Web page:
Roe v. Wade and religious beliefs
The right to life is a human principle. Being against abortion is a religious principle
As an ex-monk, I may have a different perspective on abortion than people who oppose it.
First, I can’t imagine anyone thinking abortion is a good method of birth control, especially women who have had an abortion. However, I believe that the claim that all abortions are wrong is a religious belief, not a human belief.
My religious history led me to this conclusion. I was brought up in a strict Catholic family. I was taught and believed it was a sin to:
1. Have sex within marriage if you were just doing it for pleasure and not for procreation.
2. Use birth control.
3. Have sex outside of marriage or alone.
4. Even wishing you had sex with someone, but didn’t actually do it! This is probably what President Jimmy Carter was referring to when he said he had sinned because he “coveted” in his heart.
I suspect this list may seem like a fantasy to some readers, to those who live outside of this belief system. However, others may actually hold all of these beliefs. The underlying question is: where do you draw the line? Are all four wrong, or just the last twp, etc. ?
I was fortunate to become a monk because it helped me examine fundamental questions that many ordinary Christians never think about or choose to examine. As one digs deeper, in church or in society, the question gradually shifts from “Where do you draw the line?” to “Who can draw the lines – you or your church leader?”
Regarding abortion, where do you draw the line? Those not bound by religious belief would likely draw a line at “viability.” In other words, if a fetus/baby could survive outside the womb, it should not be aborted. I agree because it makes human sense to me, regardless of what the pope or any other religious teacher says.
On the other hand, the legislatures of Texas, Oklahoma, and Idaho have decided that you can abort a fetus up to six weeks after conception, but after that it’s a crime. The Florida and Kentucky legislatures have decreed that the sacred line is 15 weeks after conception. Many states now have “trigger laws” that would ban all abortions.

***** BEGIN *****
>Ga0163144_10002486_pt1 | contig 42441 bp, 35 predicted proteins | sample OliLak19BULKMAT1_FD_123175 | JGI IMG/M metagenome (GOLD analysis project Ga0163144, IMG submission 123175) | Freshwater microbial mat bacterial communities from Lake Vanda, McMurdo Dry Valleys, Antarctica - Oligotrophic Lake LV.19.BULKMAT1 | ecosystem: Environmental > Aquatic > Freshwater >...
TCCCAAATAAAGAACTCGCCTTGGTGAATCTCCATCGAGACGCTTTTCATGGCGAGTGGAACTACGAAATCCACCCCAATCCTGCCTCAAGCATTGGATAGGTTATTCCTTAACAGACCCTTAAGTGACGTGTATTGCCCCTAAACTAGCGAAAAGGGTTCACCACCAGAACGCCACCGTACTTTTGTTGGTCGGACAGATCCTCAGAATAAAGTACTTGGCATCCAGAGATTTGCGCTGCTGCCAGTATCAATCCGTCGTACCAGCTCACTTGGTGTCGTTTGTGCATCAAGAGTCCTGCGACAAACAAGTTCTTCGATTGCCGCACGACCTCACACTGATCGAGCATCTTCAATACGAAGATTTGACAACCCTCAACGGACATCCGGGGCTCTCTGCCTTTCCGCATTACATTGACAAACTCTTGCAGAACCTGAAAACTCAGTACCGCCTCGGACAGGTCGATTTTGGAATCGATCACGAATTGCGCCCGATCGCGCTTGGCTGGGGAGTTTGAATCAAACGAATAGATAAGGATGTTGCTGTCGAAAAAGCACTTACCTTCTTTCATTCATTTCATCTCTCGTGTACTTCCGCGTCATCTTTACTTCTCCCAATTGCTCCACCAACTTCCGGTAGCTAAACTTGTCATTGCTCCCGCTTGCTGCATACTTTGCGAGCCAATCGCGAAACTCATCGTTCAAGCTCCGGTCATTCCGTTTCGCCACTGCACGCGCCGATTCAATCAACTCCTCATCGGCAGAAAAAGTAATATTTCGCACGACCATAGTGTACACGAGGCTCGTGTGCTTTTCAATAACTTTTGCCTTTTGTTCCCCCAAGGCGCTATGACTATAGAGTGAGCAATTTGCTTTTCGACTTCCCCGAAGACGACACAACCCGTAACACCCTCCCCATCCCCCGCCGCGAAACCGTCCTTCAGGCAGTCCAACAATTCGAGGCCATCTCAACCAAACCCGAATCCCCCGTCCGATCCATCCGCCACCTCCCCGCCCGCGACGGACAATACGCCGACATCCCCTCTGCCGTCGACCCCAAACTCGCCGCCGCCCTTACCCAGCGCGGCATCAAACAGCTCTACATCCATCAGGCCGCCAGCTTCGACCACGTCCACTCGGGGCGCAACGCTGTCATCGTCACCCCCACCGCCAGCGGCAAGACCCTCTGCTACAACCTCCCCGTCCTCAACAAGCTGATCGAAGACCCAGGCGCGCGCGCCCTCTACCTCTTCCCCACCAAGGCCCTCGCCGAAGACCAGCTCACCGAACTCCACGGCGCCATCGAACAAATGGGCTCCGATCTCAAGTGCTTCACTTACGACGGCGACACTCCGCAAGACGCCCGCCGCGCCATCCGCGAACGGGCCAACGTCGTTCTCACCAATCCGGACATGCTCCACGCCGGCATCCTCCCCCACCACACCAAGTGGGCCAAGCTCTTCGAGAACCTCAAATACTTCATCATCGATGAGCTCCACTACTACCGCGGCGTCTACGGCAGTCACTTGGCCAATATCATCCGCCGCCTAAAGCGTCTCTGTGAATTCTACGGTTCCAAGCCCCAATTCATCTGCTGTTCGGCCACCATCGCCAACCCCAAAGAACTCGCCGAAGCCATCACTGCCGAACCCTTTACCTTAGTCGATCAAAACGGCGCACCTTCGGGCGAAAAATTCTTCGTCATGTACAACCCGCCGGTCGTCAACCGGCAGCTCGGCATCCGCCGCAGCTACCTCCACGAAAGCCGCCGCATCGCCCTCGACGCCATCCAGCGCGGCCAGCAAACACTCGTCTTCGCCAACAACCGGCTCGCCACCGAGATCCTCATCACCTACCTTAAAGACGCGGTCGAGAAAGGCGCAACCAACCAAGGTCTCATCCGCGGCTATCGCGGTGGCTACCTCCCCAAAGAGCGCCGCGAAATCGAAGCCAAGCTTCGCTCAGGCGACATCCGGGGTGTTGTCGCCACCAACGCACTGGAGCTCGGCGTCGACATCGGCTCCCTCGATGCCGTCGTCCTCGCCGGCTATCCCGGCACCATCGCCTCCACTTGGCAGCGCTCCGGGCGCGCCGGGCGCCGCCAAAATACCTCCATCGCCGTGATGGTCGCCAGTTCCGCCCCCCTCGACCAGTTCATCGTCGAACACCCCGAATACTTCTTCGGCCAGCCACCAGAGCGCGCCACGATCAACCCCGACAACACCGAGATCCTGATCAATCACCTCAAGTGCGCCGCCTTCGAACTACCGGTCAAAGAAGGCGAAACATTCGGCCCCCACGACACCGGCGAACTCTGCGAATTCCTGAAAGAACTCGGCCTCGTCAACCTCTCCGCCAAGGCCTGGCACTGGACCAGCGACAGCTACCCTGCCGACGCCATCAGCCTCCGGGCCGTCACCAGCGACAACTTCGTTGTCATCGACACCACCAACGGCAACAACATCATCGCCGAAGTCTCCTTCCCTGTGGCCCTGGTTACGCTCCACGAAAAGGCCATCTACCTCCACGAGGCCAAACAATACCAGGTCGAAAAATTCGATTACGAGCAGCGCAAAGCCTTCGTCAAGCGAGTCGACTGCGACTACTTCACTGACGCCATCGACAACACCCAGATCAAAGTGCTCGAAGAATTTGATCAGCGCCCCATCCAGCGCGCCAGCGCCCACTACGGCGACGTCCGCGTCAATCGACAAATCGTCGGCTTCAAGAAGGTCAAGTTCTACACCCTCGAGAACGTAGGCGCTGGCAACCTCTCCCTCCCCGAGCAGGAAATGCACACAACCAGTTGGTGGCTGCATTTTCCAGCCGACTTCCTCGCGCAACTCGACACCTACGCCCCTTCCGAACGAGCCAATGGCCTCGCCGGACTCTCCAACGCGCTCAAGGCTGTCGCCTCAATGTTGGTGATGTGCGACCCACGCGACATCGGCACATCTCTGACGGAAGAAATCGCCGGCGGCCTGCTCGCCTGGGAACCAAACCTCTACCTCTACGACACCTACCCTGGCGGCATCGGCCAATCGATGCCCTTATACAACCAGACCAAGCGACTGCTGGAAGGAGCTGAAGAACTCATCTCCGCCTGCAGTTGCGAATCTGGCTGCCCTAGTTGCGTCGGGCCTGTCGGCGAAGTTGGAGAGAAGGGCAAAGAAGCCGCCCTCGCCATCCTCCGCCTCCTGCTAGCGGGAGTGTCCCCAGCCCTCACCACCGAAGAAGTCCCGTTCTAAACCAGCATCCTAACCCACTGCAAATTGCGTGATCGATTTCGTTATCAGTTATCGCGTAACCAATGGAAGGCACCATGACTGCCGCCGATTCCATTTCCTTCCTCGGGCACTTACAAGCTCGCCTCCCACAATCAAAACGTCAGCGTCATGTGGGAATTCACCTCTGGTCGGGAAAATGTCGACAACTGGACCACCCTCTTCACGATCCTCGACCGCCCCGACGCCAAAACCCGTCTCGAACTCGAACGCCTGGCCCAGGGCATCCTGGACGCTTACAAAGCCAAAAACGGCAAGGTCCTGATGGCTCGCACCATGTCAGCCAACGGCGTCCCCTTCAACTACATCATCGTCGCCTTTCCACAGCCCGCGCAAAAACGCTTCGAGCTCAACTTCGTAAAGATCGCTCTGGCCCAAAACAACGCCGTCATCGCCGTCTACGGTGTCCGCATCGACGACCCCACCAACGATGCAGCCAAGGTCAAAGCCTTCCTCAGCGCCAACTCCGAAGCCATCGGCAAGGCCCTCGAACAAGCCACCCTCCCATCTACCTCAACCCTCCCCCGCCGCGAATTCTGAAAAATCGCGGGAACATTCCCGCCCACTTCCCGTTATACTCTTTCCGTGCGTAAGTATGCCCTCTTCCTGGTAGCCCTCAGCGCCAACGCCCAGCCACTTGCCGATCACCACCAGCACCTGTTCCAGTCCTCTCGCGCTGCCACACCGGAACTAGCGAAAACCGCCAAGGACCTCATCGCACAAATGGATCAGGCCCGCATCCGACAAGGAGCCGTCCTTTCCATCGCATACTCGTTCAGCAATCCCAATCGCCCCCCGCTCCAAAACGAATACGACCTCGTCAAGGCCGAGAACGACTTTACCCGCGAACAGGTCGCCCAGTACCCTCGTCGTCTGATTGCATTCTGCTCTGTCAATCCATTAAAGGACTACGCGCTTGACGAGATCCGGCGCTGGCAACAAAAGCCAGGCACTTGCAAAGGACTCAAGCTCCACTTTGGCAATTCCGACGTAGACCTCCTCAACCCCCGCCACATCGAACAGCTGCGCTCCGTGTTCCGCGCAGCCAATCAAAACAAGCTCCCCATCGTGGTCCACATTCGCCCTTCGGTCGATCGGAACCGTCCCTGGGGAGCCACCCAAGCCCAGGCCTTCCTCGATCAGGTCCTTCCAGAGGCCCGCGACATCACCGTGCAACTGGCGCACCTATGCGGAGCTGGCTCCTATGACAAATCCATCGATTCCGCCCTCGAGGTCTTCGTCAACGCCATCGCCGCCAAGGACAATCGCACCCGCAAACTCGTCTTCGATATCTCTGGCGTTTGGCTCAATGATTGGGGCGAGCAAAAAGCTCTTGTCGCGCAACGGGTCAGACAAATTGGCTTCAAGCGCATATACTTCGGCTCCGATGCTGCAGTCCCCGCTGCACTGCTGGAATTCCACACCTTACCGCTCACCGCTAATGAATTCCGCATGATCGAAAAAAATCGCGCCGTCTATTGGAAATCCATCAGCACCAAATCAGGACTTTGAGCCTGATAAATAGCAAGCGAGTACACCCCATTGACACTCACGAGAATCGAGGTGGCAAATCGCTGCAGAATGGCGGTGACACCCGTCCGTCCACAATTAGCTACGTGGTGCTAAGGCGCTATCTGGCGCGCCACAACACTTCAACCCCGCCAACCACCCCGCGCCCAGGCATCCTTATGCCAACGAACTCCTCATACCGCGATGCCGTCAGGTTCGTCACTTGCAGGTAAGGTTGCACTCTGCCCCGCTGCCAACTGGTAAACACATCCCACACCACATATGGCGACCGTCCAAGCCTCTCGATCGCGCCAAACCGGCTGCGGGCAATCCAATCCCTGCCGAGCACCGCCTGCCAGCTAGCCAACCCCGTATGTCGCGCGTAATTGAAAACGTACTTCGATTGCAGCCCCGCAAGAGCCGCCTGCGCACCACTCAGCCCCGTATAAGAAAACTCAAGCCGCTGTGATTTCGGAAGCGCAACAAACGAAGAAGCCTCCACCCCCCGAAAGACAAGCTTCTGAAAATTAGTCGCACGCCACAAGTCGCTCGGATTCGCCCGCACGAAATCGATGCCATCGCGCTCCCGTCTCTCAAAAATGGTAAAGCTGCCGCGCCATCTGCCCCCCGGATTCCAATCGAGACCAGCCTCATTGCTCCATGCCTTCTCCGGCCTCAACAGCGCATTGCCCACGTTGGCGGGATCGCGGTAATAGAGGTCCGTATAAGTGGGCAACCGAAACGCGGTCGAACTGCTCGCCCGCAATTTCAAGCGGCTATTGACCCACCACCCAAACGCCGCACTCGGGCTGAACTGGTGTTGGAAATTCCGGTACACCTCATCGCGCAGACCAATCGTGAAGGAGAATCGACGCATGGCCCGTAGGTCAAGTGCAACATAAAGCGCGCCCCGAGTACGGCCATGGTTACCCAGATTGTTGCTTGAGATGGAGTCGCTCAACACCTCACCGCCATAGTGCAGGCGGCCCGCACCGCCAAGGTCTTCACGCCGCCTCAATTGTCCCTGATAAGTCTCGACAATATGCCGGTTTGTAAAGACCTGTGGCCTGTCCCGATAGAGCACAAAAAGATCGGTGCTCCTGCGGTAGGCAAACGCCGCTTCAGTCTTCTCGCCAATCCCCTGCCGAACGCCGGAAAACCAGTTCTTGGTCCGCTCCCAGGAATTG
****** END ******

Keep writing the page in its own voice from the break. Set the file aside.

Roe v. Wade says the cutoff period is viability, which was around 28 weeks at the time of this decision. The judges did not simply remove this clipping from the air or from scripture. They chose it out of human common sense. This is when a fetus has a 50% or greater chance of living outside of its mother’s body. Advances in technology now make it earlier than 28 weeks.
That’s why I say the backlash against Roe v. Wade comes from a religious belief, not a human belief. If this were a human belief, we wouldn’t have the various arbitrary numbers indicating when abortion should or shouldn’t be legal. If we come from a human belief, Roe v. Wade has already decided that. Sustainability is a fact, not a belief.
Punishing a woman who has made a mistake or who has been raped, by making her life much more difficult, is a religious belief, not a human belief.
Why is it so difficult to question and change a religious belief? The answer that my life has allowed me to find is that if you challenge a religious belief, everything else can be challenged as well. Intuitively, you fear that your entire belief structure is in danger of collapsing. It is better not to dispute any religious belief!
Theologian Paul Tillich wrote a book called “The Shaking of the Foundations”. This title seems to capture the fear I’m talking about, the fear of asking fundamental questions that can lead to questioning the whole structure of your religious belief.
Mr. Tillich has also written a book called “The Courage to Be”. The second track seems to capture the journey I’ve been on in my life.
I have had the chance to question the beliefs others have given me and choose to live by what I feel are good human principles applicable to everyone. I haven’t read any of Mr. Tillich’s books, so I’m sharing my thoughts, not his. I think he would say, though, that I understood the purpose of both titles.
Finally, I said that the right to life is a human principle. To say that life begins at conception, however, is not rational. It’s not like an egg and a sperm aren’t alive when they meet. Even if this premise were true, why is it acceptable to abort a fetus up to six weeks in Texas, but up to 15 weeks in Florida? Who can draw the line – and why?
I am sure that the Supreme Court justices, six of whom are Catholic, tell themselves that they reason from human principles, not from religious principles. They should reconsider. If they don’t confirm Roe v. Wade, they will shake a foundation of the Supreme Court itself, which is that it is based on human rather than religious principles.
Frank Sanitate is a former monk and writer who lives in Santa Barbara.